The scholarships encourage career development in students who demonstrate an interest in social work in health care settings. Applicants must already be placed in an internship with a member hospital, hospice, or home health agency affiliated with the Association of Social Work Leaders in Healthcare.

Ms. Zulema, for example, is serving out her internship this year at Loma Linda University Cancer Center—an ideal placement because she dreams of a career in medical social work, particularly in the field of oncology. She helps patients understand and successfully get through their diagnosis and treatment, working with both individuals and their families.

“I am there to support the patient in every step of their journey with cancer, and to help them cope with their emotions as well as helping reduce stress that may be associated with their cancer,” Ms. Zulema says.

Ms. Loofbourrow is interning at Verdugo Hills Hospital in Glendale. “I work closely with the RN case managers,” she says, “and provide medical care regarding the emotional, psychological, and social factors that impact the patients and their families during their hospital stay.”

She expresses great gratitude for the funds she has received, which are helping with her tuition.

“This stipend has not only given me an opportunity to follow my dreams, but it has given me confidence that I can be successful in this chosen path that is the right one for me,” says Ms. Loofbourrow, who has known since high school that she wants to work in a hospital.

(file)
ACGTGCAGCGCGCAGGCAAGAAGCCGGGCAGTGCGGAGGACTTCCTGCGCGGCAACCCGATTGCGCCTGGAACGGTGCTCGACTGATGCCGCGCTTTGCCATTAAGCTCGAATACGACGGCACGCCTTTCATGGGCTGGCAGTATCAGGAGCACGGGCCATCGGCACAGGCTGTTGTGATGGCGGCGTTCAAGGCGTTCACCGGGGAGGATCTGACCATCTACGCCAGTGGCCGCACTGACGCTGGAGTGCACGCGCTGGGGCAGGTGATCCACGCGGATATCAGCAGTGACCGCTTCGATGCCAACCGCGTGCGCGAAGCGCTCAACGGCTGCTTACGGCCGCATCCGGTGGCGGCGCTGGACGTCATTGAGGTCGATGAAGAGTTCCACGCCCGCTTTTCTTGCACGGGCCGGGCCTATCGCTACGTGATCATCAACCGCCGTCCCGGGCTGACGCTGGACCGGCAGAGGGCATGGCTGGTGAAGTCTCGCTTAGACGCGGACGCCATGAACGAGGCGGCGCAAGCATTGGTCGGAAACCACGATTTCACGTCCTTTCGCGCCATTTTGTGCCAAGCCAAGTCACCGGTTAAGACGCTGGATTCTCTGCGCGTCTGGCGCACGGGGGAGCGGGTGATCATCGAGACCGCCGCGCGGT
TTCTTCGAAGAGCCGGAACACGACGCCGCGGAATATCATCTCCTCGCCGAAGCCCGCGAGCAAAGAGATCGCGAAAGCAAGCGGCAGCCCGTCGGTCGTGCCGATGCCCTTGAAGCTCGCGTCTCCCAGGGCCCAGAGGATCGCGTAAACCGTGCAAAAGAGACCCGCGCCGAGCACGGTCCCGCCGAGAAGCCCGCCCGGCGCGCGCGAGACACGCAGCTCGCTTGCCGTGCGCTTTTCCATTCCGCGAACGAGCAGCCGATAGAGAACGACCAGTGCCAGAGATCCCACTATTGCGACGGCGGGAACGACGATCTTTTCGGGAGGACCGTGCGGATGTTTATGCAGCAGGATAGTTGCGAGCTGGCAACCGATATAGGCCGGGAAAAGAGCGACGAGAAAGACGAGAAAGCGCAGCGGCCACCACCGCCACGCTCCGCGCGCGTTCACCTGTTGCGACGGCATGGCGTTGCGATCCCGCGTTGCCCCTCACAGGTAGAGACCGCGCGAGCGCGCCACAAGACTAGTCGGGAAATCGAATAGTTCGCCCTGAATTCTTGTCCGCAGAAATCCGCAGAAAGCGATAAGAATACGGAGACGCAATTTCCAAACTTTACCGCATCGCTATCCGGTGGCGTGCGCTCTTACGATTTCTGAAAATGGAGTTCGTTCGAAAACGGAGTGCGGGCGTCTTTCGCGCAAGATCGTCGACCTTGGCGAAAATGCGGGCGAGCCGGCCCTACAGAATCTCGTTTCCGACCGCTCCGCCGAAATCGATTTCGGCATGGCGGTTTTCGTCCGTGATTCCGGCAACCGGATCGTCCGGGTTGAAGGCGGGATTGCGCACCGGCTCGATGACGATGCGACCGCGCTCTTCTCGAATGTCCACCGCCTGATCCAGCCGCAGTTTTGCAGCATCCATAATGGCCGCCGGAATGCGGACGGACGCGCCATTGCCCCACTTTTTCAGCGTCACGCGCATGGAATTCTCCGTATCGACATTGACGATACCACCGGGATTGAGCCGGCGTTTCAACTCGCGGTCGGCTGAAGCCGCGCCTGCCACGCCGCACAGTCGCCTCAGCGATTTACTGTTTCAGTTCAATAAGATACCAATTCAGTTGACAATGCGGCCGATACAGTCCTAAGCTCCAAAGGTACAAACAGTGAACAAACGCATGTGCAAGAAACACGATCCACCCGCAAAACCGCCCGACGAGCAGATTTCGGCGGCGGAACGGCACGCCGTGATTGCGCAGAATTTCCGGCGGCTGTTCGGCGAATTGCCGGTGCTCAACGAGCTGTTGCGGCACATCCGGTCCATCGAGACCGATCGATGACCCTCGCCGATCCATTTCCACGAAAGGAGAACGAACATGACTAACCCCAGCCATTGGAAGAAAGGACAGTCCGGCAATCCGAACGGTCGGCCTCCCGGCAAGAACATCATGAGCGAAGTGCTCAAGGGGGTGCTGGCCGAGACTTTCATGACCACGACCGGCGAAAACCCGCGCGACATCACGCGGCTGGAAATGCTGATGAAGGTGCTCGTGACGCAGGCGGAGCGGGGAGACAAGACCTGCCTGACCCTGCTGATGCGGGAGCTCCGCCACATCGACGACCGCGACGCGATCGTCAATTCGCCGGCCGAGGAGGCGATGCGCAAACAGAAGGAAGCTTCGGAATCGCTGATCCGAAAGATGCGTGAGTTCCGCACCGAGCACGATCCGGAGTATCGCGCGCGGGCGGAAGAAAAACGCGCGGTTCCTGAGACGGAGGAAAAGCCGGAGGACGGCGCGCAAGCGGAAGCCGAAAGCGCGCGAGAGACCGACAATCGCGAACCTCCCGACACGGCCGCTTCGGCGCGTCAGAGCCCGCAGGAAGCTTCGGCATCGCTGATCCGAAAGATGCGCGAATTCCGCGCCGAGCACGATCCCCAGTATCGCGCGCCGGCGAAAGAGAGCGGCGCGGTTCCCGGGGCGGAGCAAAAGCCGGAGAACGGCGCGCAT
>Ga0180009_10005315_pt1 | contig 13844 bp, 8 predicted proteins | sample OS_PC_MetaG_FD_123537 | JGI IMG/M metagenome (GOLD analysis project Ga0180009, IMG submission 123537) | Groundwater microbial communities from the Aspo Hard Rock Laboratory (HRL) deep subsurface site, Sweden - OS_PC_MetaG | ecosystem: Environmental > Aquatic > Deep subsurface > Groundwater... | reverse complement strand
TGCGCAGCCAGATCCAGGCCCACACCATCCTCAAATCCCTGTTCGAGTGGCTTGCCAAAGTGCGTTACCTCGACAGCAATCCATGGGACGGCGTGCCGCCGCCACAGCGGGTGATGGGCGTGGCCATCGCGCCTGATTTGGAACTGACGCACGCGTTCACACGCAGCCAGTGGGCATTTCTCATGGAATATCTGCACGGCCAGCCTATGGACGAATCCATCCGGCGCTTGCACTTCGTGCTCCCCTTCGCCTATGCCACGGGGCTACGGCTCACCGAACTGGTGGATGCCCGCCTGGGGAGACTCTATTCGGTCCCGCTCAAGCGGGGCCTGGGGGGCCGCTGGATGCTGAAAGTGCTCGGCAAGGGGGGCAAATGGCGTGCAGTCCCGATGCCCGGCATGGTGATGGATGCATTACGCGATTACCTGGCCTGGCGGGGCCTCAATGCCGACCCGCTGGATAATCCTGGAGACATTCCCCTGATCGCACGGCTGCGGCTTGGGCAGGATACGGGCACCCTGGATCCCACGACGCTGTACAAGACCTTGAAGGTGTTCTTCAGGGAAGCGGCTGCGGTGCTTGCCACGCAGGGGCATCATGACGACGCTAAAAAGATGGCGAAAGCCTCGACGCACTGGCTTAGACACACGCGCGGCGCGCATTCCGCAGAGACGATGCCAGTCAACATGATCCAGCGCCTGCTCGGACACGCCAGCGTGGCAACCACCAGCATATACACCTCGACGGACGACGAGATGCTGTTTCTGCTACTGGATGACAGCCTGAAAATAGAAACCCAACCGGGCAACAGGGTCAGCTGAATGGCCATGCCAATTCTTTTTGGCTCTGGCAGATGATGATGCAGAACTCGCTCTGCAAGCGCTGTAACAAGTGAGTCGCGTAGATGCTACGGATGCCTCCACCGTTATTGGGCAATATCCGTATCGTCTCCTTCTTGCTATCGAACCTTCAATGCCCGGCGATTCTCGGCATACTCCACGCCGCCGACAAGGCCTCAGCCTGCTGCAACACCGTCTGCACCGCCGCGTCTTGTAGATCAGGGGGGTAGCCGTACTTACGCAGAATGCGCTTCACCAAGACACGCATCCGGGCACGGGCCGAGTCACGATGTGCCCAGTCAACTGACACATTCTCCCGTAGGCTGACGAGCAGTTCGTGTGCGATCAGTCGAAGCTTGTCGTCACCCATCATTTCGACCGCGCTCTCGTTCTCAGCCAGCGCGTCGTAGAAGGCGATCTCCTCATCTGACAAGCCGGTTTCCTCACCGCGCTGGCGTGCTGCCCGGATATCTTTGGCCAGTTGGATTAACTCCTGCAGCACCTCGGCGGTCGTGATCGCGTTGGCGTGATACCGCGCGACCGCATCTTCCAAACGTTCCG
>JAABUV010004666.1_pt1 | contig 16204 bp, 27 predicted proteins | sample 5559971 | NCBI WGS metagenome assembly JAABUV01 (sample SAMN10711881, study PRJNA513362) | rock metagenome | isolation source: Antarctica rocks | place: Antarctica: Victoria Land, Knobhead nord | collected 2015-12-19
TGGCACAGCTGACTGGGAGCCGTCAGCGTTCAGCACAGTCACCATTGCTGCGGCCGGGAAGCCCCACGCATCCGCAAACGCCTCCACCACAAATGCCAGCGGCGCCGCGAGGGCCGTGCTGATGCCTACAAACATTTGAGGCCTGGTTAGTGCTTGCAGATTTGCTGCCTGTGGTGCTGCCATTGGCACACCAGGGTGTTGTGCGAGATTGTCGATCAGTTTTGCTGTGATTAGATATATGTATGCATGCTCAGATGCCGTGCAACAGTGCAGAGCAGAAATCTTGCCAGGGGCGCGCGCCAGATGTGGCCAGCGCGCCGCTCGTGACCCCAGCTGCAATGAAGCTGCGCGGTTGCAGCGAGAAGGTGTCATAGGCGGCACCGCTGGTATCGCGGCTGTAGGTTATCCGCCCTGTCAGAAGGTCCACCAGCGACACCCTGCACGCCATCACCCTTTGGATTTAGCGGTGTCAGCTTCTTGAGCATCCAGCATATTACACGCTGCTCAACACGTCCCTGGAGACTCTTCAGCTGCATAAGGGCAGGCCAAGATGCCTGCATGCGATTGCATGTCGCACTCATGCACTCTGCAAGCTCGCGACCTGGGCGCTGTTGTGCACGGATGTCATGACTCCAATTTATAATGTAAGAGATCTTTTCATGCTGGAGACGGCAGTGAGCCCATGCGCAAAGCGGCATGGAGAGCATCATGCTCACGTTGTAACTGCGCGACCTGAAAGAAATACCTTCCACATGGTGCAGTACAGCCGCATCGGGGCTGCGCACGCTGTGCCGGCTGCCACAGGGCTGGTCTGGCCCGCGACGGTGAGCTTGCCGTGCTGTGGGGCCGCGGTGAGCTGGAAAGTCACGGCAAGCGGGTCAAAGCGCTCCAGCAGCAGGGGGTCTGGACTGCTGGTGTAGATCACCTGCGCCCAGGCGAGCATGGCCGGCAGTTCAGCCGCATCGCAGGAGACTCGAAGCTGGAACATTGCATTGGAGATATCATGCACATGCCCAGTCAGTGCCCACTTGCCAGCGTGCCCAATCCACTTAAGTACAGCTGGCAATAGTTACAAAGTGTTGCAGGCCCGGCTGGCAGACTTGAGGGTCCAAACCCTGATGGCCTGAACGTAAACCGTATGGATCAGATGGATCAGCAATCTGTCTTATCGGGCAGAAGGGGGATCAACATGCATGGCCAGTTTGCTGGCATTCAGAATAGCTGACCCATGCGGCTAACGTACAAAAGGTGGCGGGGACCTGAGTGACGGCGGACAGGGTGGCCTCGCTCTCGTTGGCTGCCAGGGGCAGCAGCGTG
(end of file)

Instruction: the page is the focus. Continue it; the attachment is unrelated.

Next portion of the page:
Ms. Zulema had a similar reaction to being chosen.

“When I received the stipend, I was so excited and thrilled—simply overjoyed,” she says.

She is using part of the money to obtain further education in a type of psychological counseling called acceptance and commitment therapy. Ms. Zulema also bought professional books for further guidance.

But the most exciting use of the money will be to help pay for a dreamed-of trip to Cameroon.

“I will be doing missionary work at a hospital that treats HIV patients, conducting outreach therapeutic games, and participating in educational health fairs,” she says. 

Ms. Zulema, Ms. Loofbourrow, and Ms. Quiroz are three of eight master’s degree students from graduate social work programs in Southern California to earn the stipends for the current year.

The three LLU recipients have performed well academically and face great careers, notes Victoria Jackson, MSW, assistant professor of social work and social ecology.

“They each have the capacity to make a name for themselves as stellar social workers,” she notes.